Immanuel Kant's Theory Of Moral Philosophy

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Ethics also called moral philosophy, “is the discipline concerned with what is morally good and bad, right and wrong. The term is also applied to any system or theory of moral values or principles”.1 For Socrates “Ethics are the norms by which acceptable and unacceptable behavior are measured”.2 He believed that individuals develop ethics through maturity, wisdom and love. Ethics have developed as people have reflected on the intentions and consequences of their actions. Immanuel Kant however argued that “moral requirements are based on a standard of rationality he called the Categorical Imperative”.3 Kant’s theory can be seen as an example of the deontological moral theory. According to this theory, the rightness or wrongness of actions does…show more content…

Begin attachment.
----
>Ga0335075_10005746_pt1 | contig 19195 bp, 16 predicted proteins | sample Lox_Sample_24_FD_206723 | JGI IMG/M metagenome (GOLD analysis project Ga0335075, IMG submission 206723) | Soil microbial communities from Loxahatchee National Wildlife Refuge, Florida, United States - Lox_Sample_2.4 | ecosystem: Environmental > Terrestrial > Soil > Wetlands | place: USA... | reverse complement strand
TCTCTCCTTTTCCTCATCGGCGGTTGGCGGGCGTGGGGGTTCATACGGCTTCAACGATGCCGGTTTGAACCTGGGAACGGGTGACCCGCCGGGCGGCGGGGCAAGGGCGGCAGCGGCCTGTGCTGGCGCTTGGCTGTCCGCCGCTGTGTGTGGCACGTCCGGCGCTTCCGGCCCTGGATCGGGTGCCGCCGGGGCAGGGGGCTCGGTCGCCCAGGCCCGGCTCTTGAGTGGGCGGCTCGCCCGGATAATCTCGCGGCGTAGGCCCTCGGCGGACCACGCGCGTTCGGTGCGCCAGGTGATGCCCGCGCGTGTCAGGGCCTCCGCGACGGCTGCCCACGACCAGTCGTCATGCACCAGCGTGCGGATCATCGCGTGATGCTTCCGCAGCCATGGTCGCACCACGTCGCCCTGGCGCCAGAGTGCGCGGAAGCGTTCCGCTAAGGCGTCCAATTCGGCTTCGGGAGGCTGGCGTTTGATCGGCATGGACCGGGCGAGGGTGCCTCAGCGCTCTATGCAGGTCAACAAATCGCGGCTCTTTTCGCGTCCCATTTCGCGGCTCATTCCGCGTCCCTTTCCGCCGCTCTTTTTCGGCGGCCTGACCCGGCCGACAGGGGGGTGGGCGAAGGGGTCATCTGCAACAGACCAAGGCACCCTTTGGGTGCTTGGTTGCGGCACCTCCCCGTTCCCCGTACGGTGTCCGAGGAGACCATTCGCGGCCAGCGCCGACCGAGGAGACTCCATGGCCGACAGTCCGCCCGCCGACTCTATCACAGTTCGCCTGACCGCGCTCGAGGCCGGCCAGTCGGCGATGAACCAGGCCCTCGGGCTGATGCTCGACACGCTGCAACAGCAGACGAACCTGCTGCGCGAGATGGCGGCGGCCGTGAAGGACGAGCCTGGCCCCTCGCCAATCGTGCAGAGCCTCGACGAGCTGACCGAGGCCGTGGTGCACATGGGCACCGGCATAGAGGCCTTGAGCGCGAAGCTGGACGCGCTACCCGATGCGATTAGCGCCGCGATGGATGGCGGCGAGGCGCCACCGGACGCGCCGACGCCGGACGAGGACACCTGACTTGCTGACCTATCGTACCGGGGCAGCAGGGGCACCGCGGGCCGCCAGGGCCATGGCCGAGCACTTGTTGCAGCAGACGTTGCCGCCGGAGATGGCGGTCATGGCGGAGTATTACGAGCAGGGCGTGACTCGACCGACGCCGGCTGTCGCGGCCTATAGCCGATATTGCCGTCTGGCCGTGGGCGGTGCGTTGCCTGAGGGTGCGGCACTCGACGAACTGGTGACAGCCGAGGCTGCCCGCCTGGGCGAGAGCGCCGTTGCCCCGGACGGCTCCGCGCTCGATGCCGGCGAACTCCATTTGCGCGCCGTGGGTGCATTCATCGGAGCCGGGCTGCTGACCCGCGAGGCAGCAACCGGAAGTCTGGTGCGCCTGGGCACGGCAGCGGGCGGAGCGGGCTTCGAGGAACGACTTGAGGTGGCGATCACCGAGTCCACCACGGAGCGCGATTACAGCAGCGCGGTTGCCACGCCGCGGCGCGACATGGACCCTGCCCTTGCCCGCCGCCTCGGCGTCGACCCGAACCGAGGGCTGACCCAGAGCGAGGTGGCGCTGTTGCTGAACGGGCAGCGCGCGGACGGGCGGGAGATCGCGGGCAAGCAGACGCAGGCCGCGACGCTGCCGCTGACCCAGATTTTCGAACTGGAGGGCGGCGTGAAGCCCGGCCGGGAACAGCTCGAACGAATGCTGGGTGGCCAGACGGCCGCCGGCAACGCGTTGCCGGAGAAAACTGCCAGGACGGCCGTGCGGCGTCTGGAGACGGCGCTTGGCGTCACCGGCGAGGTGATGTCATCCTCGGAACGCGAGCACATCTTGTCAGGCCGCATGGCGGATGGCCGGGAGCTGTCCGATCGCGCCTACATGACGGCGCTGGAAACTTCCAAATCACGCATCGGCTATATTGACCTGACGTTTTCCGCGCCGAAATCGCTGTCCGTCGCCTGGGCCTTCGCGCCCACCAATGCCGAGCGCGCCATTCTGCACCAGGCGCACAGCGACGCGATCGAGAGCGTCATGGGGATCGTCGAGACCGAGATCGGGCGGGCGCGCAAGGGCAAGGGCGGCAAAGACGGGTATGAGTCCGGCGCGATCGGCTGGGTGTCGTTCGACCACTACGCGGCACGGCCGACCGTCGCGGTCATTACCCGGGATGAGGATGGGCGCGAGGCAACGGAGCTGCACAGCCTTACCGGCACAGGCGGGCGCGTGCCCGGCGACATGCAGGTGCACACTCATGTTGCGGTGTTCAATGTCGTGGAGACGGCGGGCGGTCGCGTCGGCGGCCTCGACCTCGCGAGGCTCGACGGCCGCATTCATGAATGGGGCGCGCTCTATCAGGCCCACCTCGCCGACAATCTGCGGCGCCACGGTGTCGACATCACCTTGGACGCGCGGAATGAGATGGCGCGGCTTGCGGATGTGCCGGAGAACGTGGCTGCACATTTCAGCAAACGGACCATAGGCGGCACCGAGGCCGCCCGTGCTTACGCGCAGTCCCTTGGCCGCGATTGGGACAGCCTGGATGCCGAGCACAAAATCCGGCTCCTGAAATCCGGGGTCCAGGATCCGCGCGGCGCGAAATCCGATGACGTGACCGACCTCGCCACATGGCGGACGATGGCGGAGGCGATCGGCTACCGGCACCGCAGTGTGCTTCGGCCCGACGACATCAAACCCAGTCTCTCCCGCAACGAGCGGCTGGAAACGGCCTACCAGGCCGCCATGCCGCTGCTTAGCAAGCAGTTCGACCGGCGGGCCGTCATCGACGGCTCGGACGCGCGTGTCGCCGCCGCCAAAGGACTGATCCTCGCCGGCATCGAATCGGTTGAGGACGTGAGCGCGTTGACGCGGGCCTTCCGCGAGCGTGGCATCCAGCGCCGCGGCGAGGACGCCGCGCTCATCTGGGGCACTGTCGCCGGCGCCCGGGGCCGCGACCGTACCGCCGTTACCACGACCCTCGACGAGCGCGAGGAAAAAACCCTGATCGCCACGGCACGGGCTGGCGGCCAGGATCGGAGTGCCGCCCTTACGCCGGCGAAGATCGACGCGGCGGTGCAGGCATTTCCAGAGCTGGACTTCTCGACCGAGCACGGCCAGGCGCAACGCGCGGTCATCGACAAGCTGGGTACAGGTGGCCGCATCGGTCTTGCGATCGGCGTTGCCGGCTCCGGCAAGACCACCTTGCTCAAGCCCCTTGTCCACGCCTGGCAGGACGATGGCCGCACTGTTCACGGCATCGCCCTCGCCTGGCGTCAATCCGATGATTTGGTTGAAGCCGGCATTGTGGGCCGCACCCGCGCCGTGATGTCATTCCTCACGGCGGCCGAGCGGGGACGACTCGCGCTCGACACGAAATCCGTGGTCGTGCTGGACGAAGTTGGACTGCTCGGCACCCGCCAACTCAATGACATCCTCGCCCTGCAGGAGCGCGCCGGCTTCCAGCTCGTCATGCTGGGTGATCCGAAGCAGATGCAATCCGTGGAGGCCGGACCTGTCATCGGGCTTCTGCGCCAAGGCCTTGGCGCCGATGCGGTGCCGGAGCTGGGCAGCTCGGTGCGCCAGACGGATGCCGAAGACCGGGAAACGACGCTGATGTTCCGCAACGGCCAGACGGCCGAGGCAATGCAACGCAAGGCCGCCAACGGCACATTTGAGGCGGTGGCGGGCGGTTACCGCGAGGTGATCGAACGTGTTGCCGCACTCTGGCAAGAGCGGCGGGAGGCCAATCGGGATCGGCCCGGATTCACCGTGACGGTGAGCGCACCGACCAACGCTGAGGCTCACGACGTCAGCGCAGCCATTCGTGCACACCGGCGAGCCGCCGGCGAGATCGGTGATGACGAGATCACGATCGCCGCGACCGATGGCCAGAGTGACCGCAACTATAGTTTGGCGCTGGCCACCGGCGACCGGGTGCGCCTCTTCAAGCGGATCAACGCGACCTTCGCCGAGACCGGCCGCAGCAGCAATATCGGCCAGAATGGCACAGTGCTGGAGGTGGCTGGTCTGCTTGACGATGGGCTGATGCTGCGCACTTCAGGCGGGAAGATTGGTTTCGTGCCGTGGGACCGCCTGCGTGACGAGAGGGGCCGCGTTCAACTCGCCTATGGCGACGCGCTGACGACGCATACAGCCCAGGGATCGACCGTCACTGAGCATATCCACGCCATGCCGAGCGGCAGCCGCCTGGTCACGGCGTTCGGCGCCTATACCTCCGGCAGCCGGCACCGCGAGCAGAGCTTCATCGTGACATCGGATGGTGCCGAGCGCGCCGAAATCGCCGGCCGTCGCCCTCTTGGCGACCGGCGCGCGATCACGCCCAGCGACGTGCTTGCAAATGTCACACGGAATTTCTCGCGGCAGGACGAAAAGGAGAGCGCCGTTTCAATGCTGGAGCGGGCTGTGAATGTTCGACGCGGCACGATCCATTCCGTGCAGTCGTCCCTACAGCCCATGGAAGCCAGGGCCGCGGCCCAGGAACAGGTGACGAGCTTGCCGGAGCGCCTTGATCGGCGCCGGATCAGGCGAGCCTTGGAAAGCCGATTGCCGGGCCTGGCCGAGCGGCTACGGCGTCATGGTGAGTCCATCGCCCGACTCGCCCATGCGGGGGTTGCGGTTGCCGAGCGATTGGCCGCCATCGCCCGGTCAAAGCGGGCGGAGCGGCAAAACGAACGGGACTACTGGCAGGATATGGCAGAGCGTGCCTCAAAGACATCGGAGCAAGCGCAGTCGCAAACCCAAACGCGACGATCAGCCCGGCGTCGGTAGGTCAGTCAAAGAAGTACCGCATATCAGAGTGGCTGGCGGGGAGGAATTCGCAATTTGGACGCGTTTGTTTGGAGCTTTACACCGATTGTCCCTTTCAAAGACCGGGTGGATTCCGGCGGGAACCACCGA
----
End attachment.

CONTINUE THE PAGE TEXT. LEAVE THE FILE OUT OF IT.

Theoretical ethics asks questions about ethical values origins, justification and evaluation and is generally divided into meta-ethics, applied ethics, and normative ethics, whereas practical ethics focuses on their application to specific issues. Meta-ethics is “the study of the origin and meaning of ethical concepts”.5 It investigates where humans derive their ethical principles from, and what they mean to them. What is moral or ethical goodness? Is one such question it seeks to answer, it focuses on “universal truths, the will of God, and the role of reason in ethical judgments”.6 It also explores as well as connect between values, reasons for action, and human motivation, by asking how it is that moral standards provide us with reasons to do or not to do as it demands. Here moral relativism and moral absolutism are brought in. Moral relativism rejects moral absolutism and argues that moral values are human inventions. From moral relativism there is individual relativism which holds that “individuals create their own moral standards” and cultural relativism which holds that “morality is grounded in the approval of society and not the preferences of individual people”.7 Normative ethics revolves around arriving at moral standards that regulate right and wrong conduct of individuals. In essence, it is the search for an ideal test of behaviour that is considered ‘proper’. This involves some amount of religious views, e.g. the bible tells us that ‘Thou shall not steal’ the interpretation being that it is morally wrong. This reasoning assist in determining ethically what is right and what is wrong. As individuals you don’t want people stealing from you so therefore, you don’t steal. The key assumption here is moral conduct; this is where the virtue, duty and consequentialist theories are derived. Virtue ethics places less emphasis on learning rules and more emphasis on the
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